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Report: Michigan is Failing in Educational Outcomes

Michigan is ranked 40th among states for educational outcomes in the 2016 KIDS COUNT Data Book. (Pixabay)
Michigan is ranked 40th among states for educational outcomes in the 2016 KIDS COUNT Data Book. (Pixabay)
June 21, 2016

LANSING, Mich. – While the overall well-being of Michigan kids is improving, a new report says children are falling behind when it comes to education.

Michigan dropped to 10th-worst nationally for education in the 2016 Kids Count Data Book, released today.

Kids Count Michigan Project Director Alicia Guevara Warren said state leaders are working to improve educational outcomes, with initiatives like preschool for four-year-olds, but she contends more needs to be done - and at an earlier age.

"A lot goes on in those first years of development before they get into four-year-old preschool," she explained. "So, we need to be focused in on other early childhood services, like three-year-old preschool, or services for kids that identify developmental delays early on."

The report found more than half of young children in Michigan are not in preschool, about 70 percent of fourth-graders are not proficient in reading, and just as many eighth-graders are not proficient in math.

In overall child well-being, Michigan ranked 31st, up from 33rd in 2015.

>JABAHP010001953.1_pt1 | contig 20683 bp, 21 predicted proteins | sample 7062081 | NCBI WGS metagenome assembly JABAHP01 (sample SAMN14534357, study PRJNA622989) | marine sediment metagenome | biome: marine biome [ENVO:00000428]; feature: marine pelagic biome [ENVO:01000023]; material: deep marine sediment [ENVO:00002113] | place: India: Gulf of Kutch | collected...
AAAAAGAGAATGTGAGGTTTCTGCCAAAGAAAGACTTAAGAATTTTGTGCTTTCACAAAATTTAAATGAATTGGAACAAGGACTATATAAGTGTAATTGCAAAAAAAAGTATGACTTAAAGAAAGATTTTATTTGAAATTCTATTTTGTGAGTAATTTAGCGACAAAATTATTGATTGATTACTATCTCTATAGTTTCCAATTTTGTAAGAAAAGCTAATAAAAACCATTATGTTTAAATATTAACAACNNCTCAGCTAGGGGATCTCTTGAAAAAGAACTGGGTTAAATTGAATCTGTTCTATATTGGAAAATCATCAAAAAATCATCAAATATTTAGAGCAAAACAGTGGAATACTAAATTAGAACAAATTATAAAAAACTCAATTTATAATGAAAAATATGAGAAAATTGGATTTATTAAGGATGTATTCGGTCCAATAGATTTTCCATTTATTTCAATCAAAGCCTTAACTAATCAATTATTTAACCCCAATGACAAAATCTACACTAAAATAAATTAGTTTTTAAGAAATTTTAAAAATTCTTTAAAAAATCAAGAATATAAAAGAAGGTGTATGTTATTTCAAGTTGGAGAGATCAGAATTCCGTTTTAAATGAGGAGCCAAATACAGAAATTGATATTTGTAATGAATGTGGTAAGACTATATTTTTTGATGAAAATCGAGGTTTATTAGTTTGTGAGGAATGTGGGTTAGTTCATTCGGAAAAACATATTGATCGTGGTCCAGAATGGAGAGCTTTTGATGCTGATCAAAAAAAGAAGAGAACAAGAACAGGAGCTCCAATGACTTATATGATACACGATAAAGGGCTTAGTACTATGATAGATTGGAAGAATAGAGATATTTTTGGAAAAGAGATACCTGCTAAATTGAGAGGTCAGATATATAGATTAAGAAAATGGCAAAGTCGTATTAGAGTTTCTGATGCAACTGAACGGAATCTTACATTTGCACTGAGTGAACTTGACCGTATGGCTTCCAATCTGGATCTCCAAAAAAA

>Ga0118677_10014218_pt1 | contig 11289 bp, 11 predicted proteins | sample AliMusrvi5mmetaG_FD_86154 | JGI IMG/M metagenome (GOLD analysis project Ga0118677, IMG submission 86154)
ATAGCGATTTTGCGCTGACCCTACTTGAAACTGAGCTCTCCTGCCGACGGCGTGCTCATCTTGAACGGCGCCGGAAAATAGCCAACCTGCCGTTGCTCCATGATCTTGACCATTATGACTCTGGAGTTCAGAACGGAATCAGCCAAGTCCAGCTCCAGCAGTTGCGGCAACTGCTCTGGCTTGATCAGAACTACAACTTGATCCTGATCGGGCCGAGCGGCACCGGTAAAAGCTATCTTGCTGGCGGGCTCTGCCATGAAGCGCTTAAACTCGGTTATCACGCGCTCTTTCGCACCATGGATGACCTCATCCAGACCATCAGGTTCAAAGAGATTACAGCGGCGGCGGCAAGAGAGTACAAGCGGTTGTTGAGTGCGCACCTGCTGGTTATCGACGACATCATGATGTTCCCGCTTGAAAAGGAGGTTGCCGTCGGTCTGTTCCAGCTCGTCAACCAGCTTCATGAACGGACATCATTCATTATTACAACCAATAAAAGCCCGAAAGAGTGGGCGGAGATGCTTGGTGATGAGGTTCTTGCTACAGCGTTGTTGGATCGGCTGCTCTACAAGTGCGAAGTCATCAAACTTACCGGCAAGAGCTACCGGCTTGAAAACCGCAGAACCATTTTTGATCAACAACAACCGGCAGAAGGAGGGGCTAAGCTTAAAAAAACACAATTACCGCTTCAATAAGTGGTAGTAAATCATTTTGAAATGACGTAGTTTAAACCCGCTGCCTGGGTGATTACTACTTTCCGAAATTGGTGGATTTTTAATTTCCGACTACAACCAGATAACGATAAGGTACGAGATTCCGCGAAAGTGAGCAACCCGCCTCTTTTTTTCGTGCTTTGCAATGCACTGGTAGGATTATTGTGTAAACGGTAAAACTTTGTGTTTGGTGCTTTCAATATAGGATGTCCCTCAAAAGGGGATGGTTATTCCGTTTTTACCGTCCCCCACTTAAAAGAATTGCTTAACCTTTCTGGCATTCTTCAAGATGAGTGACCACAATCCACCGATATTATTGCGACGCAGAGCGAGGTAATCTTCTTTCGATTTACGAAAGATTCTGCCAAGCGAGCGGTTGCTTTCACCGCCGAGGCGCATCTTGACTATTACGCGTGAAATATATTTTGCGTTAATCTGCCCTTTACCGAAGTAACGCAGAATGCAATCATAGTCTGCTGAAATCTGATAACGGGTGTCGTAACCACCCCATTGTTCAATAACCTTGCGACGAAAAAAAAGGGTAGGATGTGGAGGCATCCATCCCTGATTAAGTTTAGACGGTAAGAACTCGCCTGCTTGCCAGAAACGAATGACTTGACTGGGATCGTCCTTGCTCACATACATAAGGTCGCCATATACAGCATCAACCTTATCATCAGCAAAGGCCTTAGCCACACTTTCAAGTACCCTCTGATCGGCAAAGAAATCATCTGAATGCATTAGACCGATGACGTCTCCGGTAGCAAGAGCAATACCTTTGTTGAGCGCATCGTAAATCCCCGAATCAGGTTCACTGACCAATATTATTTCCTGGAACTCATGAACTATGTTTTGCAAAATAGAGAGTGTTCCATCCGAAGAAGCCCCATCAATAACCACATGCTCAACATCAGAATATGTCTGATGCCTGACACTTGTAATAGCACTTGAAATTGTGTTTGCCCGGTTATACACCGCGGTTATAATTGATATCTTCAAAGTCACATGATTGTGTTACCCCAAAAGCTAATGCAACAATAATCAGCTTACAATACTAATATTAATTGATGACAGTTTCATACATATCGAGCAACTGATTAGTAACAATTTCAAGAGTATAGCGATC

Guevara Warren cited families' economic well-being as another concern, with 23 percent of Michigan kids living in poverty and children of color more likely to live in high-poverty areas.

She noted that better opportunities for these children are possible when their parents' education and economic standing is improved.

"If we don't start addressing things like strengthening our communities and reducing poverty, ensuring that parents have access to the types of jobs that are going to provide those family-supporting wages, then we aren't necessarily going to see the outcomes we're hoping for," she said. "And we will continue to slide."

The bright spot in the report is improved health among children, with Michigan jumping to 14th nationally - from 23rd in 2015.

The report is posted on the websites of the Michigan League for Public Policy and the Annie E. Casey Foundation.

Mary Kuhlman, Public News Service - MI